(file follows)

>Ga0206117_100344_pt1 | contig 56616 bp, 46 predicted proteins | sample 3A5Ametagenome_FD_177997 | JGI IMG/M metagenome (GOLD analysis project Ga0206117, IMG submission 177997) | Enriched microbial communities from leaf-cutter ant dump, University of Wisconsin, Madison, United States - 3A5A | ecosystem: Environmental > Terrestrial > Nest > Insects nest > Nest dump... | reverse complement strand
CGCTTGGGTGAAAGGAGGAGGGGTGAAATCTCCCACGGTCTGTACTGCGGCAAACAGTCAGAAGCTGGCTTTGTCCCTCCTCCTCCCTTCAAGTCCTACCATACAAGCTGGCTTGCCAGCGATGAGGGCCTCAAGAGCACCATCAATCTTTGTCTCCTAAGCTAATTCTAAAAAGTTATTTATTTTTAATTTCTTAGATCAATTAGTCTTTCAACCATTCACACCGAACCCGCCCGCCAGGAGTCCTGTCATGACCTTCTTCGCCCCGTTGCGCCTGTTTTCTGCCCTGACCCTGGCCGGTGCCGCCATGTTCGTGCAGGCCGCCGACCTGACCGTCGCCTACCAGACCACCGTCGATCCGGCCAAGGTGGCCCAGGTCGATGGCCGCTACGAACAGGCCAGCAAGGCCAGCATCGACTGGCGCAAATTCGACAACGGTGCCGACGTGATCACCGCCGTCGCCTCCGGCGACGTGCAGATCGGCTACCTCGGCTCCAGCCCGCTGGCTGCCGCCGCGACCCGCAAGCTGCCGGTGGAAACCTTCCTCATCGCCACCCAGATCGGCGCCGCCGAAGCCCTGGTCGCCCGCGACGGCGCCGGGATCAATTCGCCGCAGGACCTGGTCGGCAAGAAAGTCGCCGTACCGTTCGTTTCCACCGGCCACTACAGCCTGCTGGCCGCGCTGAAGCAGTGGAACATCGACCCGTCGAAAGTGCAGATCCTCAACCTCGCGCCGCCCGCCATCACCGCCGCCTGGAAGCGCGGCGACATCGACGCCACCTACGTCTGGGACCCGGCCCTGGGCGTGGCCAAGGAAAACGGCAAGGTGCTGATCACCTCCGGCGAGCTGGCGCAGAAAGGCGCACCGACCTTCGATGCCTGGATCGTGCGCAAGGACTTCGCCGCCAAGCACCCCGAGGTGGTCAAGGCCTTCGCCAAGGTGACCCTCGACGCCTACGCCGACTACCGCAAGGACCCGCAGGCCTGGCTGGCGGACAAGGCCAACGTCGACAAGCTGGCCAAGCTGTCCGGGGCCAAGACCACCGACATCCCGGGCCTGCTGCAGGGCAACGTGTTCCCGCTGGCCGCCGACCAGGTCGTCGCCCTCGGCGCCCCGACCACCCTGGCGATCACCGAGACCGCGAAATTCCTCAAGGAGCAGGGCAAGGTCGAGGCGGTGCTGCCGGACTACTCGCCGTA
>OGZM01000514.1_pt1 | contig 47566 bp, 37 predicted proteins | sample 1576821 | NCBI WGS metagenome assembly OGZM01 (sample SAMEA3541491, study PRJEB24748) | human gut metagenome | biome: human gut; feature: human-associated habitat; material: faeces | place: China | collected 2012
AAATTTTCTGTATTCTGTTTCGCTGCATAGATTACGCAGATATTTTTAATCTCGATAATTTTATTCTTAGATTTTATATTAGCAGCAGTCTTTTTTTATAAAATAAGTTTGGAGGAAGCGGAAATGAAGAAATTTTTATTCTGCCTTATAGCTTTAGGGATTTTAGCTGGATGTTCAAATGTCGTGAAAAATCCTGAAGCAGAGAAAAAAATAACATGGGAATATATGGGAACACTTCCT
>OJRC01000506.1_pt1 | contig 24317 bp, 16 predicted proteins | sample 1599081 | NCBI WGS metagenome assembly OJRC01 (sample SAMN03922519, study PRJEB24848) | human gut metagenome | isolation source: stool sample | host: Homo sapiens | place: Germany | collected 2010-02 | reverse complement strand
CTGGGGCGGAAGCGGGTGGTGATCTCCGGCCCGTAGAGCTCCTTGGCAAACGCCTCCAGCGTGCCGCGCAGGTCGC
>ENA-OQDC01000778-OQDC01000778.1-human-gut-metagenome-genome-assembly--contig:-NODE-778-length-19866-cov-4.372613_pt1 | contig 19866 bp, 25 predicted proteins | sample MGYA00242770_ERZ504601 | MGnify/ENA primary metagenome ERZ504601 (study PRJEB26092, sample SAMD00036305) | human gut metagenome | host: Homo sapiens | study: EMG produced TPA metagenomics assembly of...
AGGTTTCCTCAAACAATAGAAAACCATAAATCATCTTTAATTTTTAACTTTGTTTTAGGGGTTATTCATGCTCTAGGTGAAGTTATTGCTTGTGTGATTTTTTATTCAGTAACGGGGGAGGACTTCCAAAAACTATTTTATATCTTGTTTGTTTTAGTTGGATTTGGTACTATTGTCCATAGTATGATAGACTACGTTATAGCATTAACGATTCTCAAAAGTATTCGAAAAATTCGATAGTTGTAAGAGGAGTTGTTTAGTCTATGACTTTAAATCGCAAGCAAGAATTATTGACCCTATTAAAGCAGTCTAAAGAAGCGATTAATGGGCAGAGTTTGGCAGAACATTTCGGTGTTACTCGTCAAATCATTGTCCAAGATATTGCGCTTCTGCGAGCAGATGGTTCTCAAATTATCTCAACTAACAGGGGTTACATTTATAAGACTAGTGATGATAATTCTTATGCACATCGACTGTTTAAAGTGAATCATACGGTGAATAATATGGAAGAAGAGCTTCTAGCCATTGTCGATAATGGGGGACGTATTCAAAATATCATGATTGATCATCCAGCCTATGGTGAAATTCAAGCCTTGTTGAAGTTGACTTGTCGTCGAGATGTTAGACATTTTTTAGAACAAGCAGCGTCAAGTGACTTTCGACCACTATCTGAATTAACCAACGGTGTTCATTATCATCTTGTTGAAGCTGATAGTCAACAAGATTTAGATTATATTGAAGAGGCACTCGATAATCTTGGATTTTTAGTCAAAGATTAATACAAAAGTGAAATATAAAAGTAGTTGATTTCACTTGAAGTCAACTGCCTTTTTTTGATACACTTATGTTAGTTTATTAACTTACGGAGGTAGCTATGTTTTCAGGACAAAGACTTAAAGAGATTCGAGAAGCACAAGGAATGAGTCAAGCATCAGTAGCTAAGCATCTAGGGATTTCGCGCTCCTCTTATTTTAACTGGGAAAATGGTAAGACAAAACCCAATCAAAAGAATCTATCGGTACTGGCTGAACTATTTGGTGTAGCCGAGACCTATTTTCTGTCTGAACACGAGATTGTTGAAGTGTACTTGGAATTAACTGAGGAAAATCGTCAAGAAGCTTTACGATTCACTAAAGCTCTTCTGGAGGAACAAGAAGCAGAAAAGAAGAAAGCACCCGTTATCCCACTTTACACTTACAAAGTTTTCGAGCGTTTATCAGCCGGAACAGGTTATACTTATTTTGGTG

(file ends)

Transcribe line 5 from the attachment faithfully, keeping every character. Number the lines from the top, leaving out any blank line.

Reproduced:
>OJRC01000506.1_pt1 | contig 24317 bp, 16 predicted proteins | sample 1599081 | NCBI WGS metagenome assembly OJRC01 (sample SAMN03922519, study PRJEB24848) | human gut metagenome | isolation source: stool sample | host: Homo sapiens | place: Germany | collected 2010-02 | reverse complement strand